BACKGROUND : The successful control of malaria vectors requires the control of both the larval and adult stages. The
adult control methods through indoor residual spraying (IRS) and use of long-lasting insecticidal nets (LLINs) continue
to be widely used with some high measure of success. Larval control methods are also being used by a number of
National Malaria Control Programmes (NMCPs) with limited understanding of its contribution. Larval control might be
needed in some areas to move from malaria control to elimination. This experimental study was conducted to assess
the field effectiveness of winter larviciding on the larval stages of the mosquito in Botswana and Zimbabwe.
METHODS : Two villages were selected in each of the two countries, one as an intervention and the other as the
control. Water bodies in the intervention villages were treated using the commercial product VectoBac® WG (Valent
BioSciences Corporation, IL, USA) containing the active ingredient Bacillus thuringiensis var. israelensis (Bti), a WHO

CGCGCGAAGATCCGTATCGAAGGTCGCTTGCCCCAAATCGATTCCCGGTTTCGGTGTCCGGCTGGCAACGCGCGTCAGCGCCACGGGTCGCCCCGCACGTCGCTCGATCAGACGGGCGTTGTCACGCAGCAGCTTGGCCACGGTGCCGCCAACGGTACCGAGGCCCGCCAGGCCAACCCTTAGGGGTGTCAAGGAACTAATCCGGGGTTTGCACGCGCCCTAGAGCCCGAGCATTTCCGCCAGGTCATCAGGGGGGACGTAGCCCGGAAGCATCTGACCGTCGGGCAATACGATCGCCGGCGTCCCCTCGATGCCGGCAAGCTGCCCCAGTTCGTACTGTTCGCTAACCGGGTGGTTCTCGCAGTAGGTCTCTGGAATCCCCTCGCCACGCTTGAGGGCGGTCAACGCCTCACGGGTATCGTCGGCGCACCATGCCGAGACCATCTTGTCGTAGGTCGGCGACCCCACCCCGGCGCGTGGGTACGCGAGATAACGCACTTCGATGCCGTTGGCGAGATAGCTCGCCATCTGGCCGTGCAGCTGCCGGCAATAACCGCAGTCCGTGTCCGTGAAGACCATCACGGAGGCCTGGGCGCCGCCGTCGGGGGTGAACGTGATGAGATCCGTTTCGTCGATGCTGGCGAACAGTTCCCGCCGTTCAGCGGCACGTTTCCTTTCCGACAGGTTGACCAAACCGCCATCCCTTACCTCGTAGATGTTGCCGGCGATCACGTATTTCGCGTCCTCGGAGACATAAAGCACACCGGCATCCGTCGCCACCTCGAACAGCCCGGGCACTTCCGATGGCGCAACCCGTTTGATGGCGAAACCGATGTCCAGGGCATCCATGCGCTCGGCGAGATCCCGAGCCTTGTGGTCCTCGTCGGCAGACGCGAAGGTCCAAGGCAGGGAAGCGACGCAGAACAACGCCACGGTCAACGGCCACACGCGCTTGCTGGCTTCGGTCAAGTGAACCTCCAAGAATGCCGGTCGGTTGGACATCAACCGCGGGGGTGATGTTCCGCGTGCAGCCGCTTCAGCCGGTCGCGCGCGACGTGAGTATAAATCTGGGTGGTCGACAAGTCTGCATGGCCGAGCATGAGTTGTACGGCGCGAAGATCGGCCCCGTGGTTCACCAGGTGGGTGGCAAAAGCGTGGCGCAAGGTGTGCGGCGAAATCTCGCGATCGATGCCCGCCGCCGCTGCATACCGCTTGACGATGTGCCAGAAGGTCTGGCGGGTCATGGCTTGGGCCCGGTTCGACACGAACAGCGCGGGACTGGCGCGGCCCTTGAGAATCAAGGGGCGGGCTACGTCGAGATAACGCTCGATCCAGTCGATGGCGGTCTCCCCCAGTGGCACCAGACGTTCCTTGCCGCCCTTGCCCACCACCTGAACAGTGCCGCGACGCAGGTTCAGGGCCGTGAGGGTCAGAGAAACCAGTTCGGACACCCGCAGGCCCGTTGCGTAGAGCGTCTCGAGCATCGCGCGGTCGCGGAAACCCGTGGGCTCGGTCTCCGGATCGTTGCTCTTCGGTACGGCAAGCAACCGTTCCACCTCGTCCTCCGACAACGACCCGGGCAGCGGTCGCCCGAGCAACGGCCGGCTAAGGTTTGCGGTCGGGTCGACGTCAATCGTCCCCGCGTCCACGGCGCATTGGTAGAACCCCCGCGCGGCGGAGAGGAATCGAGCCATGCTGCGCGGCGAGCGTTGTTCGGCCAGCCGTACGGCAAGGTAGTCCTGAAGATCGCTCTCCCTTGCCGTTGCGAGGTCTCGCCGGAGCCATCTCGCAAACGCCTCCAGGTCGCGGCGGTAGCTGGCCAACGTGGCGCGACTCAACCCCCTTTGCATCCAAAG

recommended bio-larvicide, applied at a rate of 300 g per hectare. Random-effects Poisson regression was employed
during data analysis to compare intervention with control sites with respect to larval counts.
RESULTS : The average marginal effect of larviciding on the mosquito larvae taking interaction with time (period) into
account, was −1.94 (95% CI −2.42 to −1.46) with incidence rate ratio of 0.14, thus an 86% larval reduction attributable
to the intervention for both countries combined. There was a 92% and 65% effect for Botswana and Zimbabwe
respectively. The effect on the early larval and late stages was 77% (P < 0.001) and 91% (P < 0.001), respectively. Overall,
intervention larval sampling points had five more larvae than the control at baseline and 26 less after 16 weeks.
The effect on the different species also showed similar trends.
DISCUSSION/CONCLUSION : Larval control using Bti showed a high effect on the population of the mosquito larvae. The
reduction of the early and late larval stages can lead to reduced adult mosquito emergence and low adult mosquito
densities. Larviciding can be used to control mosquito vector population by suppressing the larval stages thereby
reducing adult emergence and malaria risk.